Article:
Statement Regarding the Energy Innovation and Carbon Dividend Act
Today U.S. Rep. Ted Deutch, D-Fla., along with Reps. Brian Fitzpatrick, R-Pa., Francis Rooney, R-Fla., Charlie Crist, D-Fla., and John Delaney, D-Md., all members of the House Climate Solutions Caucus, introduced the Energy Innovation and Carbon Dividend Act. The bill establishes a $15 per ton fee on carbon emissions that escalates by $10 per ton per year. The revenues generated from the fee will be directed to a fund that distributes the proceeds to the American public in a monthly dividend payment.
“It’s clear that we must address the substantial and growing threats posed by climate change,” said Lynn Scarlett, Head of External Affairs at The Nature Conservancy. “A bill like this, which makes a firm commitment to placing a price on pollution and reducing the emissions that threaten our communities, our health and our planet, is a necessary component of any effective plan to address climate change. We’re pleased to see a bipartisan group of members of the House Climate Solutions Caucus continue to press this issue on Capitol Hill.”
“We’re looking forward to working with various stakeholders and members of Congress on both sides of the aisle as the conversation continues on this bill and other measures to address climate change,” said Scarlett. “We need durable, bipartisan action on climate change.”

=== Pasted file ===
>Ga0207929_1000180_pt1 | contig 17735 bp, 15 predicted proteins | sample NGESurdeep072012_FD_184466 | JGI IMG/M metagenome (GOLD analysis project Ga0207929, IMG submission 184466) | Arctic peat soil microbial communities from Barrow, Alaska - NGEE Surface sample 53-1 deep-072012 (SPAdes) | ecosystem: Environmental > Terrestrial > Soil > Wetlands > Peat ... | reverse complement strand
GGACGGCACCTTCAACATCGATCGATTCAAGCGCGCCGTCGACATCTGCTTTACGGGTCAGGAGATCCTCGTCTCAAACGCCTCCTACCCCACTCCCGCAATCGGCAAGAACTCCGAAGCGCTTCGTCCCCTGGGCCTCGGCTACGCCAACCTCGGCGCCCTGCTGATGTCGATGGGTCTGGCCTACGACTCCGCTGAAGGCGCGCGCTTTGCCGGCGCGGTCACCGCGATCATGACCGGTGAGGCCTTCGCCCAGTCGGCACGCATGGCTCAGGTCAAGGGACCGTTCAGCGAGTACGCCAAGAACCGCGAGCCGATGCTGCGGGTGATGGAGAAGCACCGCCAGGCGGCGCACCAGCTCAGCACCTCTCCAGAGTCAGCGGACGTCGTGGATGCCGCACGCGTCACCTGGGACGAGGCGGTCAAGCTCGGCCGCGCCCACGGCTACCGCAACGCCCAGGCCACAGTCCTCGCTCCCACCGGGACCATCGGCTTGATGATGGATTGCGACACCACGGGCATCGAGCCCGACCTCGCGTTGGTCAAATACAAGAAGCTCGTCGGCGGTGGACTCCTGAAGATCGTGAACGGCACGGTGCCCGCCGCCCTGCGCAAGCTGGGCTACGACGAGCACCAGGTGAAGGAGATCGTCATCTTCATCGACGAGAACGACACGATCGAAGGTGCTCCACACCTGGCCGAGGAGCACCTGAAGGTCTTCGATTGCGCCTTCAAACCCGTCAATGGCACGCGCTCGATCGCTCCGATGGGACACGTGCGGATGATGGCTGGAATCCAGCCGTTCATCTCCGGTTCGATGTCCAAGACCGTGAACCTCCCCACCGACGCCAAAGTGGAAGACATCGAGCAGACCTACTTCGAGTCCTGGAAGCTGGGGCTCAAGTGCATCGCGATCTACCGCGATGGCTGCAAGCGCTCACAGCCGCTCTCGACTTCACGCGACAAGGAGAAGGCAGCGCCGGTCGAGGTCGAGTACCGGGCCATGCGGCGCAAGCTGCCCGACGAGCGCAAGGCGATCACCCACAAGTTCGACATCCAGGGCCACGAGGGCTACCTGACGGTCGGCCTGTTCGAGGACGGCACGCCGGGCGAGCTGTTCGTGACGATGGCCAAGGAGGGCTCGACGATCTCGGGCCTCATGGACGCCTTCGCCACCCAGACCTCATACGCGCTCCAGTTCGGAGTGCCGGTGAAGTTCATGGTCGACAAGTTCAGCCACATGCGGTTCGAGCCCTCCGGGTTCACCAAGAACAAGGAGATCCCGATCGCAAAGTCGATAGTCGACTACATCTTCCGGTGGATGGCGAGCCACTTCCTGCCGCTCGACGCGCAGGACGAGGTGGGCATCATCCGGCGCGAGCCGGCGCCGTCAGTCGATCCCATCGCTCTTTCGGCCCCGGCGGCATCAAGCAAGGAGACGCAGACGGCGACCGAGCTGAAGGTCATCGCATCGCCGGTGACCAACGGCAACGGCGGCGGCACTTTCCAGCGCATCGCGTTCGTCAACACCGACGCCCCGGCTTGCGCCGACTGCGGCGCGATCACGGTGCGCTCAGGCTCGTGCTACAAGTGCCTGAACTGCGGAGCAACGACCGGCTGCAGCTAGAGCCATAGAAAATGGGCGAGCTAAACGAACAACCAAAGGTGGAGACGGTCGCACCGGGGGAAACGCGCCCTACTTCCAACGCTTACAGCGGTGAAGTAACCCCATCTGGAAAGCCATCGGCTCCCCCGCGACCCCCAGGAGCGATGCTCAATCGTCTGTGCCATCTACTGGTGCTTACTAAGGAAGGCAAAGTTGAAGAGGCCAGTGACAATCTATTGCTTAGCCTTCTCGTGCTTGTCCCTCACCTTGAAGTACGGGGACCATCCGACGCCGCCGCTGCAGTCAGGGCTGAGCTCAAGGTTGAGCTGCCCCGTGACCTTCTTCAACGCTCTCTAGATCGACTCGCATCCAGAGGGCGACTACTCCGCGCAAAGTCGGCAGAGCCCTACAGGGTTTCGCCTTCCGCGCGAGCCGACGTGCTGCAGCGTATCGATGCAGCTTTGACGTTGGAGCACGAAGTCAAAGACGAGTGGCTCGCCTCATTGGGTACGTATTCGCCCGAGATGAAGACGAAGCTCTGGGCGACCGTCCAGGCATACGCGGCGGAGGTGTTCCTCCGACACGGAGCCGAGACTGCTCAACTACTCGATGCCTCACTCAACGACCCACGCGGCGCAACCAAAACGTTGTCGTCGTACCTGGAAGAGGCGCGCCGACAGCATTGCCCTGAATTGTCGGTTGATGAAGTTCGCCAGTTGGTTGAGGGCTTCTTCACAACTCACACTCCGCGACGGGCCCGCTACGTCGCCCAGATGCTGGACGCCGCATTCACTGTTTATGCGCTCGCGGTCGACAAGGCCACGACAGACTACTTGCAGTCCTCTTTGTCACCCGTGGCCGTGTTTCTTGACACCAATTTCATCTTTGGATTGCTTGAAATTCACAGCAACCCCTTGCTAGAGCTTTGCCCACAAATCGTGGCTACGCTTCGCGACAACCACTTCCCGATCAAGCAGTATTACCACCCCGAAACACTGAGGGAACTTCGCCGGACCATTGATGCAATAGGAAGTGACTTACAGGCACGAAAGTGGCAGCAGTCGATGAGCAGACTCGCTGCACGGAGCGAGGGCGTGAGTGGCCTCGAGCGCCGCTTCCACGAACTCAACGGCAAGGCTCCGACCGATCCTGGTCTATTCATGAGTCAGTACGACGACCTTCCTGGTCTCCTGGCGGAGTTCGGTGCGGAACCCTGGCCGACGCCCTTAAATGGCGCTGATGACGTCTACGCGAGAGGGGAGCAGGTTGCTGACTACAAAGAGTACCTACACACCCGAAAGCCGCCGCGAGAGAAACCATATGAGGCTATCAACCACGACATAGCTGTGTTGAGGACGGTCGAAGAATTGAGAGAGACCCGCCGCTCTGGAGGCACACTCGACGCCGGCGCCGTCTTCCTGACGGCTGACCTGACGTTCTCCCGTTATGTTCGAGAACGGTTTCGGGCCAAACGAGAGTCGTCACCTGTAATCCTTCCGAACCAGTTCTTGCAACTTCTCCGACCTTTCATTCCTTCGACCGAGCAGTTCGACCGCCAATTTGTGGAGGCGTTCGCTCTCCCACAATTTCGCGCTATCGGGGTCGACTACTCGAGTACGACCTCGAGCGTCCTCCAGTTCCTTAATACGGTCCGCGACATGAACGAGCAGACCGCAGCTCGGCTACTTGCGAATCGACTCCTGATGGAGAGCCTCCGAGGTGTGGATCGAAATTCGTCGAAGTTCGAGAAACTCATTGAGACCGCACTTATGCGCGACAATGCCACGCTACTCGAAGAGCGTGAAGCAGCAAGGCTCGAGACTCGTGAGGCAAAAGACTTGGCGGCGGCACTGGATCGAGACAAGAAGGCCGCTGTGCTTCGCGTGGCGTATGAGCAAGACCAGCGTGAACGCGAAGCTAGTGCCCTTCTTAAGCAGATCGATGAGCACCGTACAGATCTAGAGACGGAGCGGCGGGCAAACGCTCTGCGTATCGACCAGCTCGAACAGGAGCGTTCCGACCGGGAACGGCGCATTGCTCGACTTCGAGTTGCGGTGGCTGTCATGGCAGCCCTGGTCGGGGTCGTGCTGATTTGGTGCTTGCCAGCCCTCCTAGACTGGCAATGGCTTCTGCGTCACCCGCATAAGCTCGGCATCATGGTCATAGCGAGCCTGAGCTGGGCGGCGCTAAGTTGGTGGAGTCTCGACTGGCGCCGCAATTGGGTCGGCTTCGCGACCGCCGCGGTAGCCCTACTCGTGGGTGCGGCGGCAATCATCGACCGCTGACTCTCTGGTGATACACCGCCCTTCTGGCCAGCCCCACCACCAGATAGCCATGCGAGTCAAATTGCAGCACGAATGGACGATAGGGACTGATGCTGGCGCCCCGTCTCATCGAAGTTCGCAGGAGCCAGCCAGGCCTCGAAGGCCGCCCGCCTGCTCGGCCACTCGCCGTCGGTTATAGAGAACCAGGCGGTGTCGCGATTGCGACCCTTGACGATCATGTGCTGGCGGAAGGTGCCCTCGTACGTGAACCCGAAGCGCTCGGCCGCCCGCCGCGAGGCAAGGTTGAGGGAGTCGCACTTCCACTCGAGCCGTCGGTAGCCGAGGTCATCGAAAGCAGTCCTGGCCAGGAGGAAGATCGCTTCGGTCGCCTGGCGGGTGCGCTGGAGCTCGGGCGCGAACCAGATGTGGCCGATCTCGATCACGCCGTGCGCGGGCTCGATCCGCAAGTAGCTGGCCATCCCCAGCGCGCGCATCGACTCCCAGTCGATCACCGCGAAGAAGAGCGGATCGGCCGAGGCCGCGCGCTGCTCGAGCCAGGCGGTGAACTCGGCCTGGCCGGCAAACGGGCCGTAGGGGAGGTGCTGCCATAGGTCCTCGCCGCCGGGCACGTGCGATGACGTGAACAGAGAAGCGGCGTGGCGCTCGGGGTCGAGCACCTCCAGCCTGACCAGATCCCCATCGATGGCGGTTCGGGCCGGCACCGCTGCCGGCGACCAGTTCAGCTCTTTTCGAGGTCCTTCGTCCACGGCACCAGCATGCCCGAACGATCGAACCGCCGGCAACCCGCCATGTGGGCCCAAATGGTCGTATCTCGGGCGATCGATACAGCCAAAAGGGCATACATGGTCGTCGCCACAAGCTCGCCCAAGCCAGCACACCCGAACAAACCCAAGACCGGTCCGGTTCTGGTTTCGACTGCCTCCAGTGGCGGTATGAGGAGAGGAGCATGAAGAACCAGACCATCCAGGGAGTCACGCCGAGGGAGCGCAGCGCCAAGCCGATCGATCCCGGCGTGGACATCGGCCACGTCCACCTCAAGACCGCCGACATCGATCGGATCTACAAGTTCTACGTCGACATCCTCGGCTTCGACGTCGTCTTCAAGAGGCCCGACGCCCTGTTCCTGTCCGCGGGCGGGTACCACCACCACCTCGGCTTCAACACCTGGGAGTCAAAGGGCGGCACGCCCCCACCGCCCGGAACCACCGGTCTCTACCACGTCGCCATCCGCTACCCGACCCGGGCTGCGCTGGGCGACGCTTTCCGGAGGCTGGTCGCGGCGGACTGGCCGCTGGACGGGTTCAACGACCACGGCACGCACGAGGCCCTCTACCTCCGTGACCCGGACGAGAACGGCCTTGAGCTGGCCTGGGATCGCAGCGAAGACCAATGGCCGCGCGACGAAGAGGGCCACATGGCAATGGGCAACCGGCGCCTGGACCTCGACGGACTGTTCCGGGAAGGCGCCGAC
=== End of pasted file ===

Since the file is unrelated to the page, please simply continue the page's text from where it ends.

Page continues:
The Nature Conservancy is a global conservation organization dedicated to conserving the lands and waters on which all life depends. Guided by science, we create innovative, on-the-ground solutions to our world's toughest challenges so that nature and people can thrive together. We are tackling climate change, conserving lands, waters and oceans at an unprecedented scale, providing food and water sustainably and helping make cities more sustainable. Working in 72 countries, we use a collaborative approach that engages local communities, governments, the private sector, and other partners. To learn more, visit www.nature.org or follow @nature_press on Twitter.